UNIVERSITY PARK - Penn State can have all the offensive weapons in the world, but it won't matter if Joe Paterno insists on being conservative.
Paterno needs to do several things for the intriguing new Spread HD offense to be most effective:
* He needs to let his playmakers make plays.
* He needs to give Galen Hall and Jay Paterno freedom to call plays that actually surprise defenses.
* He needs to allow his offense to take some chances on the road rather than constantly trying to win defensive battles.
If Paterno refuses to take full advantage of his offensive weapons, Penn State will have another mediocre season. (And yes, 9-4 should be considered mediocre at PSU.)
The opinion here - and I seem to be in the minority on this - is that the Nittany Lions' defense will not be anywhere near as good as in recent years.
The line looks outstanding, but losing linebackers Dan Connor and Sean Lee and cornerback Justin King could be devastating. Even with those guys, the defense couldn't get off the field in key situations last year, and things might be much worse this season.
Penn State may have to score a lot of points to win several games, and the offense has the potential to do just that. There is an abundance of skill players, and for a change the offensive line figures to be terrific.
Add to the mix a dynamic quarterback like Daryll Clark - he should and likely will be the starter - and there's a lot to be excited about on offense.
And it's a giant if ...
But if Paterno turns things loose.
''I hope so,'' receiver Derrick Williams said. ''I really hope so. I believe that he [will]. I feel that we have a veteran team now, and I think that he's ready to let it loose.''
It's a veteran team, but Paterno will not be working with a veteran quarterback. That's the biggest sticking point here.
Everyone wants to make comparisons between Clark and Michael Robinson in 2005. The major difference is Robinson was a senior whom Paterno had gushed about for years and had earned the coach's trust.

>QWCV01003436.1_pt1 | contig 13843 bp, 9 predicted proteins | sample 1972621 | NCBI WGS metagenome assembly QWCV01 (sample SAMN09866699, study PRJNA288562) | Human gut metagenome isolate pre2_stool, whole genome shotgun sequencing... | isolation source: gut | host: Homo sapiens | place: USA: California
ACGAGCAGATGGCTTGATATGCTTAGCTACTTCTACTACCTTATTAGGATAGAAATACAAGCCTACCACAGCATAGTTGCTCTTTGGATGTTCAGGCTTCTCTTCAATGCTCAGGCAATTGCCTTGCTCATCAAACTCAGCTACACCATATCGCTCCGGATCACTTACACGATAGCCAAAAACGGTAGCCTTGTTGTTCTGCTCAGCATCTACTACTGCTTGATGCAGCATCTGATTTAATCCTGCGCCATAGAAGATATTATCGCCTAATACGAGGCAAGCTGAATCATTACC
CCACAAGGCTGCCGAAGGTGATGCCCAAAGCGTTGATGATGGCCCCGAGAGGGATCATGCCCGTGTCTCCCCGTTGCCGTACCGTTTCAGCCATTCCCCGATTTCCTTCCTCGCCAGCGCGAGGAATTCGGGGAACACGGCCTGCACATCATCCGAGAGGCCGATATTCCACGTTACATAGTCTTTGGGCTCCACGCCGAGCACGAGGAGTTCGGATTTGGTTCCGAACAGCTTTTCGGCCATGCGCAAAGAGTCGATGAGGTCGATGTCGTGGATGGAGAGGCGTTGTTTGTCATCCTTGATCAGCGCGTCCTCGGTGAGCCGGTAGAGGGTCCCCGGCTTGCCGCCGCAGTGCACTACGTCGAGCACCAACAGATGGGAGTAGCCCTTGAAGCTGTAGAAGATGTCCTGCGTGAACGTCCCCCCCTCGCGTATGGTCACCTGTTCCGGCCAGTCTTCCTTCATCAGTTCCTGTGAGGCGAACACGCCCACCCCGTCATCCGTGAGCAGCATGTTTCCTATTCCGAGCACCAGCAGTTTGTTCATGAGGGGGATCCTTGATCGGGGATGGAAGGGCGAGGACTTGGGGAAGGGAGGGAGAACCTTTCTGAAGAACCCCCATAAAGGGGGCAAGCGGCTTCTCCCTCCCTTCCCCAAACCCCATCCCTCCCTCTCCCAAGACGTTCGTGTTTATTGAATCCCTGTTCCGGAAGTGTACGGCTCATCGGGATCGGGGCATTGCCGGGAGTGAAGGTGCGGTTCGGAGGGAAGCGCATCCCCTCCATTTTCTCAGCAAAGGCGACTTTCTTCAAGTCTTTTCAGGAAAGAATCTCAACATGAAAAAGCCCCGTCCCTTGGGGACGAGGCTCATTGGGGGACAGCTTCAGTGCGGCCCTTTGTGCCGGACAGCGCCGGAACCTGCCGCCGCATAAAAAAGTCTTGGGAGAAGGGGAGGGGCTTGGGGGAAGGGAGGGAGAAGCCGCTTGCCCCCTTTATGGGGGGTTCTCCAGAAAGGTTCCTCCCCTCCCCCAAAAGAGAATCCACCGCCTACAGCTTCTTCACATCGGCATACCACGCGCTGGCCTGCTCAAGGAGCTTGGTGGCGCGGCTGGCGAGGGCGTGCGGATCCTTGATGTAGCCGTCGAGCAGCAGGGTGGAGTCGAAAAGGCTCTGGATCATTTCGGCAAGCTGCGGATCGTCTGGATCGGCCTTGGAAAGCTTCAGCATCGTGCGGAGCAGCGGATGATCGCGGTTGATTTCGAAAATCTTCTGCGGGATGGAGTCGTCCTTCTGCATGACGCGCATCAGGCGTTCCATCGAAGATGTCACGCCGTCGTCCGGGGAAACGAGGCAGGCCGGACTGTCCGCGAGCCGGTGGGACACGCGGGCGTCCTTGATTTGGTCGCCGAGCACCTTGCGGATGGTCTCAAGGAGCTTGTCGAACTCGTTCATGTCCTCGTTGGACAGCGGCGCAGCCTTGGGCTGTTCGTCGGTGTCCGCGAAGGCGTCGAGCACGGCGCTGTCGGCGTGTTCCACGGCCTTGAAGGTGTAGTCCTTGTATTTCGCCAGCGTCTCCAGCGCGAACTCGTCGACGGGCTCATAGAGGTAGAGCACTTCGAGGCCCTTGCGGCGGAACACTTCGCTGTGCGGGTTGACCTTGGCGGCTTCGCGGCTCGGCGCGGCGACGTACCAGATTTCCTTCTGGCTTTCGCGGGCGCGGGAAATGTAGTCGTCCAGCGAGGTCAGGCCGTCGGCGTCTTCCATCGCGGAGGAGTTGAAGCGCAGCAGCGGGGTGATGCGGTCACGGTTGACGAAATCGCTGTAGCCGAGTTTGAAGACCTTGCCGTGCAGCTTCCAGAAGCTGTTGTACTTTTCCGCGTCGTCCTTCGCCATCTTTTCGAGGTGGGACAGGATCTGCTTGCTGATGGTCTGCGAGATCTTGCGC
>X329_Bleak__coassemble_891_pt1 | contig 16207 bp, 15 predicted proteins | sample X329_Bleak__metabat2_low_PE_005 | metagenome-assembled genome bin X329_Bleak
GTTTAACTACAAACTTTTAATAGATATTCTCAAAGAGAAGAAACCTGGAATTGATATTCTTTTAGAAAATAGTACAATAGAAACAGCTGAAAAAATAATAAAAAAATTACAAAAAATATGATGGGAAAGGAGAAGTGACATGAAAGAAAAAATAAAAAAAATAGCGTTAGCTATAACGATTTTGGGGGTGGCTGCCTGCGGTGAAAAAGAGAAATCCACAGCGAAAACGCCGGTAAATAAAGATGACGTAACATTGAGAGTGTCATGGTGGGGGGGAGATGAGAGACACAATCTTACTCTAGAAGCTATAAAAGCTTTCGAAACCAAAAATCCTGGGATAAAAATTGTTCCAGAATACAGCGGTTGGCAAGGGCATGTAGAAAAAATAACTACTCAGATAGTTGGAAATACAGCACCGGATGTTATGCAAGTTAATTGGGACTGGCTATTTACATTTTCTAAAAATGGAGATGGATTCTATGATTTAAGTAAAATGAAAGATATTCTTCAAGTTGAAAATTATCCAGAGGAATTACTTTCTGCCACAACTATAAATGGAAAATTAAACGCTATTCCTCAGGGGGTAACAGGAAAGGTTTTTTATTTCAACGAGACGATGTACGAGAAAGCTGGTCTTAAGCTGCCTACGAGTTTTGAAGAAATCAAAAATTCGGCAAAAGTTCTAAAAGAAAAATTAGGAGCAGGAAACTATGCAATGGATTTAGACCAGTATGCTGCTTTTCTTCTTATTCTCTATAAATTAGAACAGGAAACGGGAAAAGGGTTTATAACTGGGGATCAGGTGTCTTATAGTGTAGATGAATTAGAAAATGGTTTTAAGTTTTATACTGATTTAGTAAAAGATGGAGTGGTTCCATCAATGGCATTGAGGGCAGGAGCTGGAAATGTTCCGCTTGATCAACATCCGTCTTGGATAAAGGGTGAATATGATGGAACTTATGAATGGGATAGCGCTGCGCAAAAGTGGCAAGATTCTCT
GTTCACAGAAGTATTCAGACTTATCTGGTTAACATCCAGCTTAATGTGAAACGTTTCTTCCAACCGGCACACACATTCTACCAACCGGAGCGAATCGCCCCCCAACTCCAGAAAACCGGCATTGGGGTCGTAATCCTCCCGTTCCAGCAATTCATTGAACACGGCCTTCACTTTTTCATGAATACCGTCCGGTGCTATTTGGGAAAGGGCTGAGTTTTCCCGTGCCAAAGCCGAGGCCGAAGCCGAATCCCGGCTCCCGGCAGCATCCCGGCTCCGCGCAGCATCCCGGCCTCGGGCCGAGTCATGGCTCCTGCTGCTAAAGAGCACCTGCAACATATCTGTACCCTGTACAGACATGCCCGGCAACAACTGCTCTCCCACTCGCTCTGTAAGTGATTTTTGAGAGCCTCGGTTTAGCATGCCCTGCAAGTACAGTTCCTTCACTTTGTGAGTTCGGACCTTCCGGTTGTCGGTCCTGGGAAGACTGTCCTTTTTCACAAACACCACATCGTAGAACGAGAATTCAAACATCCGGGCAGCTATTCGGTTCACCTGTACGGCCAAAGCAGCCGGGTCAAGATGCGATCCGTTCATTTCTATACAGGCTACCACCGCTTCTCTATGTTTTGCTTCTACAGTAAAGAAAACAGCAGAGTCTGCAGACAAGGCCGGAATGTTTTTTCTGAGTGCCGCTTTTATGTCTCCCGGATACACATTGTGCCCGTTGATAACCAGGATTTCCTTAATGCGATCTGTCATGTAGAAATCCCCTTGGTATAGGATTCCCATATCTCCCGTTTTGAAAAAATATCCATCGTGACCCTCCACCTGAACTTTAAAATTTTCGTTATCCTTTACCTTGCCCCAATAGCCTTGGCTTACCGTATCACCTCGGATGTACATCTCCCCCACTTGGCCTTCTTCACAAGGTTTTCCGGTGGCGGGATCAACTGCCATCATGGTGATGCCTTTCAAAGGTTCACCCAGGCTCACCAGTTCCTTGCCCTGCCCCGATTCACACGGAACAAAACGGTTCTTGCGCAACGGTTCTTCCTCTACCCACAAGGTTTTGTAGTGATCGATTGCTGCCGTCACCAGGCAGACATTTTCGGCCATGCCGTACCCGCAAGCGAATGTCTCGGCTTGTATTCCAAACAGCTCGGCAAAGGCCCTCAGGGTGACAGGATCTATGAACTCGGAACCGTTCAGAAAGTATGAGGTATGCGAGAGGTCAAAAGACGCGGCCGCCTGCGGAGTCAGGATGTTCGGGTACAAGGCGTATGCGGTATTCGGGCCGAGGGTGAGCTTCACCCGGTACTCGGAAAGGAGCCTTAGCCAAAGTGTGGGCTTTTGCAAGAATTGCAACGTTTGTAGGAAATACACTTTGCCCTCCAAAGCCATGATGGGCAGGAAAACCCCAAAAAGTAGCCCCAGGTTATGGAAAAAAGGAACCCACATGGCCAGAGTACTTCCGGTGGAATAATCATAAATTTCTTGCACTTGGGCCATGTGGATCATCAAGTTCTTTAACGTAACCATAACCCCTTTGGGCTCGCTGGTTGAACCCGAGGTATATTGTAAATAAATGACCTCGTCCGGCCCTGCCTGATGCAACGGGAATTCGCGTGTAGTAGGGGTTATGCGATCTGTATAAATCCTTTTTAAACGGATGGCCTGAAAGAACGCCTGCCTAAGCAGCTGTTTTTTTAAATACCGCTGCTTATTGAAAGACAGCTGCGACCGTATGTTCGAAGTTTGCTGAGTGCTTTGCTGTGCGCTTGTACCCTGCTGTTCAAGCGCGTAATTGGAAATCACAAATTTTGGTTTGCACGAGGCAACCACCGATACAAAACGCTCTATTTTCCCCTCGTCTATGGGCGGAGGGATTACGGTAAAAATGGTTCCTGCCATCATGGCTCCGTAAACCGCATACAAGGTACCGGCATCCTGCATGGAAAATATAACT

Yes, Robinson was a first-year quarterback in 2005, but there already was a strong foundation in place between him and Paterno.
It's doubtful such a foundation exists with Clark. Asking Paterno to put faith in a new quarterback running a new system is the epitome of asking an old dog to learn a new trick.
''Coach Paterno has been around a while, he doesn't just give out his trust. You have to earn it,'' receiver Deon Butler said.
Paterno started Anthony Morelli for two years, yet it never appeared there was a lot of trust in the mistake-prone quarterback. Morelli seldom was allowed to throw over the middle and was limited to safer sideline routes for much of his career.
The key for Clark or Pat Devlin, Butler noted, will be how they play in early season games. If Paterno still has concerns, look for him to put the clamps on the quarterbacks, thereby weakening the potential of the Spread HD.
Whoever wins the quarterback job, Jay Paterno said, ''We've got to trust him. We've got no choice. If you don't trust him, you should go get another one because it doesn't matter who your quarterback is, you're putting the game in his hands.''
That worked out pretty well with Robinson calling the shots in a similar type of offense three years ago.
Now it's up to Clark or Devlin to prove they can handle the challenge, and it's up to Paterno to give them the chance.
Cory Giger is at 949-7031 and email@example.com.